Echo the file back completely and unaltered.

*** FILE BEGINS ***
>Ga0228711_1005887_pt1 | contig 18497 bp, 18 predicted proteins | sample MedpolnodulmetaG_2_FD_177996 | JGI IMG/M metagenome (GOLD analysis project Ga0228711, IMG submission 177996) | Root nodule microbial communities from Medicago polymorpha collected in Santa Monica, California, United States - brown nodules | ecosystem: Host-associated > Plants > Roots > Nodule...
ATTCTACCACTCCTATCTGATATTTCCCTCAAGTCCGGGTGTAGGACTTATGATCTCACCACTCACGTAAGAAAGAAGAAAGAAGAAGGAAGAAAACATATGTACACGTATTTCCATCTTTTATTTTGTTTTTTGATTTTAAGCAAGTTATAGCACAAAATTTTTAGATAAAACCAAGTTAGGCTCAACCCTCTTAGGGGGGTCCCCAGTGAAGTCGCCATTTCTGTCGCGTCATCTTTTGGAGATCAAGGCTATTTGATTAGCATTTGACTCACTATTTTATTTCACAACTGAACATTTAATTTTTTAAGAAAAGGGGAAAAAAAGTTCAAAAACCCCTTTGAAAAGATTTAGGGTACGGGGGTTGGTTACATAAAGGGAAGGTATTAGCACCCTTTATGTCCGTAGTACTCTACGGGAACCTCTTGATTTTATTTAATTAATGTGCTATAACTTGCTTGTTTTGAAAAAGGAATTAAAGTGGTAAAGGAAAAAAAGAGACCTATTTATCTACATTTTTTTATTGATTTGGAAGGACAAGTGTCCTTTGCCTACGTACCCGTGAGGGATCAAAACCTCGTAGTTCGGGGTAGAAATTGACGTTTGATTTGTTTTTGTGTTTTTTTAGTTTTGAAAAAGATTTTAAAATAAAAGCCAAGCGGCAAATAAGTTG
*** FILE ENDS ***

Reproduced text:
>Ga0228711_1005887_pt1 | contig 18497 bp, 18 predicted proteins | sample MedpolnodulmetaG_2_FD_177996 | JGI IMG/M metagenome (GOLD analysis project Ga0228711, IMG submission 177996) | Root nodule microbial communities from Medicago polymorpha collected in Santa Monica, California, United States - brown nodules | ecosystem: Host-associated > Plants > Roots > Nodule...
ATTCTACCACTCCTATCTGATATTTCCCTCAAGTCCGGGTGTAGGACTTATGATCTCACCACTCACGTAAGAAAGAAGAAAGAAGAAGGAAGAAAACATATGTACACGTATTTCCATCTTTTATTTTGTTTTTTGATTTTAAGCAAGTTATAGCACAAAATTTTTAGATAAAACCAAGTTAGGCTCAACCCTCTTAGGGGGGTCCCCAGTGAAGTCGCCATTTCTGTCGCGTCATCTTTTGGAGATCAAGGCTATTTGATTAGCATTTGACTCACTATTTTATTTCACAACTGAACATTTAATTTTTTAAGAAAAGGGGAAAAAAAGTTCAAAAACCCCTTTGAAAAGATTTAGGGTACGGGGGTTGGTTACATAAAGGGAAGGTATTAGCACCCTTTATGTCCGTAGTACTCTACGGGAACCTCTTGATTTTATTTAATTAATGTGCTATAACTTGCTTGTTTTGAAAAAGGAATTAAAGTGGTAAAGGAAAAAAAGAGACCTATTTATCTACATTTTTTTATTGATTTGGAAGGACAAGTGTCCTTTGCCTACGTACCCGTGAGGGATCAAAACCTCGTAGTTCGGGGTAGAAATTGACGTTTGATTTGTTTTTGTGTTTTTTTAGTTTTGAAAAAGATTTTAAAATAAAAGCCAAGCGGCAAATAAGTTG